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Cocktails

Bring Back the Brainstorm

March 07, 2022

Story: Al Culliton

photo: Lizzie Munro

Cocktails

Bring Back the Brainstorm

March 07, 2022

Story: Al Culliton

photo: Lizzie Munro

In his revival of the 1917 recipe, bartender Al Sotack lets Irish whiskey shine.

Al Sotack has been championing the Brainstorm for over a decade. He began serving the Irish whiskey, dry vermouth and Bénédictine cocktail back when he was at the Franklin Mortgage & Investment Company in Philadelphia, and brought it with him to Brooklyn’s Jupiter Disco, where he’s a partner, in 2016. For Sotack, the appeal is in the unexpected alchemy of three ubiquitous ingredients. “I think it’s cool that it stands up despite only being three ingredients, and three common ingredients. I mean, almost every bar on earth has a bottle of Bénédictine on the backbar, right?” 

Hugo Ensslin’s 1917 book, Recipes for Mixed Drinks—one of Sotack’s favorite bar manuals—contains the first mention of the Brainstorm (spelled Brain Storm). Ensslin’s spec calls for “1 drink” (about two ounces) of Irish whiskey and two dashes each of Bénédictine and dry vermouth, served over a cube of ice in an Old-Fashioned glass, garnished with an orange peel.

At the time of the Brainstorm’s creation, Irish whiskey was landing in a number of spirit-forward cocktails, stepping out from the shadow of its more famous Celtic cousin, Scotch. Notably, Harry Johnson’s Black Thorn combines Irish whiskey with dry vermouth, absinthe and bitters. Other stirred drinks calling on the spirit followed, among them Manhattan variations like the Tipperary and Emerald, and oddballs like a Stinger riff called the Lord’s Cocktail, which married Irish whiskey and crème de menthe, garnished with a stuffed olive. 

Brainstorm Cocktail
Recipe

Al Sotack’s Brainstorm

A pre-Prohibition Irish whiskey cocktail with dry vermouth and Bénédictine which drinks like a modified Old-Fashioned.

No longer relegated to the realm of punches and slings, bartenders began to create drinks specifically tailored to the Hibernian spirit’s distinctive profile. Sotack sees the Brainstorm as a notable example of this trend. “These guys, they used Irish [whiskey] in a specific way. It’s not the same as Scotch,” Sotack says. To him, this particular spirit requires special attention and can’t be plugged into any old whiskey-driven template. “Irish whiskey is lean and the reason that it doesn’t get used a lot in cocktails is because it gets beat up,” he says, contrasting it with rye’s dominant structure. Not so in the Brainstorm. Sotack asserts that one of the drink’s biggest assets is its ability to cater to the more delicate character of the base spirit.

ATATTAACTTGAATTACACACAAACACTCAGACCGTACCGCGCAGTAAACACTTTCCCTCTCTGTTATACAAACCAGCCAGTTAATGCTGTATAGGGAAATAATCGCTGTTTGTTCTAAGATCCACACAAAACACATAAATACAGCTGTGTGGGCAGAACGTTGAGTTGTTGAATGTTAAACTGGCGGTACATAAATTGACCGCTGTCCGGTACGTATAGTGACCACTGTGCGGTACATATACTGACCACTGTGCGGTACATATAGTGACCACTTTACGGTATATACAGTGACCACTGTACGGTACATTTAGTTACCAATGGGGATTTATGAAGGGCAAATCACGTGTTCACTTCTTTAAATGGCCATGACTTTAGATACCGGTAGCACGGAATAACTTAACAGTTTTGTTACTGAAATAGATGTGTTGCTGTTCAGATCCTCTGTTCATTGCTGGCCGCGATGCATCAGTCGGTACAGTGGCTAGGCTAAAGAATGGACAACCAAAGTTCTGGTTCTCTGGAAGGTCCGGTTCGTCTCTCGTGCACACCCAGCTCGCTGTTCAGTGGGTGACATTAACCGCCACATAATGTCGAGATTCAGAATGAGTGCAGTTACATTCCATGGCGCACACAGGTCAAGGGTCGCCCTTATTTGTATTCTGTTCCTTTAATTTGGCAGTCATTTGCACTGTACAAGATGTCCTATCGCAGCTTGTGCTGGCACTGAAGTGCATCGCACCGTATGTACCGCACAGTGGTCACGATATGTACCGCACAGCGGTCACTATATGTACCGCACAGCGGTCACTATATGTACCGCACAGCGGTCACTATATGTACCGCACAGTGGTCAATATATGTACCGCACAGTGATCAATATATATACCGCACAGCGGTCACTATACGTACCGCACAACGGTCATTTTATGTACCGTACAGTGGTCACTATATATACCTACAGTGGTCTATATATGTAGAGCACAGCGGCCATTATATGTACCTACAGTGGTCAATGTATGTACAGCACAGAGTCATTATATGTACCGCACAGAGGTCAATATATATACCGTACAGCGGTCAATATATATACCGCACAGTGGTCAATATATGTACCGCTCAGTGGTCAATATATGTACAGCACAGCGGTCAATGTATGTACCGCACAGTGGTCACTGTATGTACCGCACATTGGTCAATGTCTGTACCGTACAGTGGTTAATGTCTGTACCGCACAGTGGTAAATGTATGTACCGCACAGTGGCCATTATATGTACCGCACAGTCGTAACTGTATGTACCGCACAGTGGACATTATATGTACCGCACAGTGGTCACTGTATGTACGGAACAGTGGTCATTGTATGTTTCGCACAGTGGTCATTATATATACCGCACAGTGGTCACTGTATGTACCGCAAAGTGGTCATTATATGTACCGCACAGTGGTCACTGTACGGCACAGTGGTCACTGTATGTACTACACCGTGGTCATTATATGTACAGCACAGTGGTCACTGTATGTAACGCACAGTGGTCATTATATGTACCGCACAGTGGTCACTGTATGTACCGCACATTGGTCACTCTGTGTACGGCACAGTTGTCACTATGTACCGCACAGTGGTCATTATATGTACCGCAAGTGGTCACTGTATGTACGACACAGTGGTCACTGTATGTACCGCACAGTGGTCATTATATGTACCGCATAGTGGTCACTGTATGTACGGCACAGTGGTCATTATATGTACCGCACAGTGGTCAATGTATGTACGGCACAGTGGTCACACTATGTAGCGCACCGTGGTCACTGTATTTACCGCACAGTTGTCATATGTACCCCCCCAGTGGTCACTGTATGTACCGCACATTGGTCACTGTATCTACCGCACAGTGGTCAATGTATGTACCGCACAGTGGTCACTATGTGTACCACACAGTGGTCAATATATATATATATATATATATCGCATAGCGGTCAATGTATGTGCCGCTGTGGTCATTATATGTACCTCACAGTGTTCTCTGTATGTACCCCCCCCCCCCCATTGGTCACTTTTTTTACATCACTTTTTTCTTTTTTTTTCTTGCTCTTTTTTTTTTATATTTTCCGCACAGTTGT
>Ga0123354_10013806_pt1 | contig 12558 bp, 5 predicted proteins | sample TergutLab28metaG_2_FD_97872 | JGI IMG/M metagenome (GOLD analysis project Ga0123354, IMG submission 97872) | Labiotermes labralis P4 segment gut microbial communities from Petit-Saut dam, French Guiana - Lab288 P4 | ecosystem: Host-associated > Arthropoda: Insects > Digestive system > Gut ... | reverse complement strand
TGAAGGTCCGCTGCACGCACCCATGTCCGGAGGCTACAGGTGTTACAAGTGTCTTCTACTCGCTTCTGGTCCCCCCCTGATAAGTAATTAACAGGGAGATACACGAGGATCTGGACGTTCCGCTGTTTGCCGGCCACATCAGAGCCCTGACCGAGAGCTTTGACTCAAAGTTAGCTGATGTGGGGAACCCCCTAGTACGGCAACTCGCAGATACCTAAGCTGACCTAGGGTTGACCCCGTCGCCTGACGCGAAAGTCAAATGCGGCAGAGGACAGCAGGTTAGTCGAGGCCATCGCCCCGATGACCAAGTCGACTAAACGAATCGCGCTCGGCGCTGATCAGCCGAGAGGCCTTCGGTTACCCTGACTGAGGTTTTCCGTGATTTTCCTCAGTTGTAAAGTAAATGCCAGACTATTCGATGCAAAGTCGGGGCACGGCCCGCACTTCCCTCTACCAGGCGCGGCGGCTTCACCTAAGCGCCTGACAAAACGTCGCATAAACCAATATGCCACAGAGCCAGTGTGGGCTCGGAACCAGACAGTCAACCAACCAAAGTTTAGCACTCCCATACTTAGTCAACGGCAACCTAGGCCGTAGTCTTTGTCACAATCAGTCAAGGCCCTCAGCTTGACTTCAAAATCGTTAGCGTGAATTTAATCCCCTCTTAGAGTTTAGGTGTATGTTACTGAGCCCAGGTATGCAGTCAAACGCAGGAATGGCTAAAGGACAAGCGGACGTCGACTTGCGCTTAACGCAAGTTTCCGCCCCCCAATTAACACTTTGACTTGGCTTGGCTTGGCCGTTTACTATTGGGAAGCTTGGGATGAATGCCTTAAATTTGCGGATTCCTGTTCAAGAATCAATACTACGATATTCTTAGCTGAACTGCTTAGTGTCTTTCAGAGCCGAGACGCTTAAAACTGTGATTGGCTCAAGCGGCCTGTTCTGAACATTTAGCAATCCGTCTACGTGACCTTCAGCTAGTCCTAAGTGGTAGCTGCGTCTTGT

Exactly where the Brainstorm fits in the canon of classics is hardly clear cut. In Jupiter Disco’s zine, which Sotack and his business partner, Maks Pazuniak, published in 2021, Sotack likens the Brainstorm to “a Bobby Burns’ weird Irish cousin.” Though both call for Bénédictine and feature ingredients that land them in the Manhattan family, the Bobby Burns traditionally calls for a classic late 19th-century structure of equal parts Scotch and sweet vermouth, with a much smaller measure of Bénédictine. Some, however, would say that the Brainstorm more closely resembles an “improved” cocktail, that is an Old-Fashioned formula made complex by multiple modifiers—in this case, dry vermouth and herbal Bénédictine bolstering the base spirit. Sotack recognizes its unique makeup as part of why the drink shines. “It’s a somewhat familiar style, but an unfamiliar formula.” 

Sotack’s recipe by and large sticks to the original ratios—but exactly what constituted a dash in 1917 is a matter of serious contention in cocktail circles. Sotack believes it would have been a substantial measure, significantly more than what’s in a dash today. He’s always made his Brainstorm with two ounces of Irish whiskey (his go-to is Jupiter Disco’s well whiskey, Paddy) and half an ounce each of dry vermouth (he favors “tight and austere” Dolin dry, which he describes as “not super oily”) and Bénédictine. In a nod to Harry Craddock’s Savoy recipe, he serves it up. Sotack’s biggest departure from the original is ditching the typical orange twist in favor of a lemon twist, expressed over the drink for added lift. 

Though Sotack thinks “balance” is an overused concept in cocktails, he finds just that in the symbiosis of the Brainstorm’s three ingredients. “Historically, they leaned on sugar content to kind of make up some of that structure [that Irish whiskey lacks], but they also went light … with dry vermouth instead of sweet vermouth,” he explains. To him, the Brainstorm’s unusual combination yields a finished cocktail that defies the typical whiskey cocktail profile. “It’s not this round, soft, warm, comfort-foody thing,” says Sotack. “It’s a more angular cocktail.”

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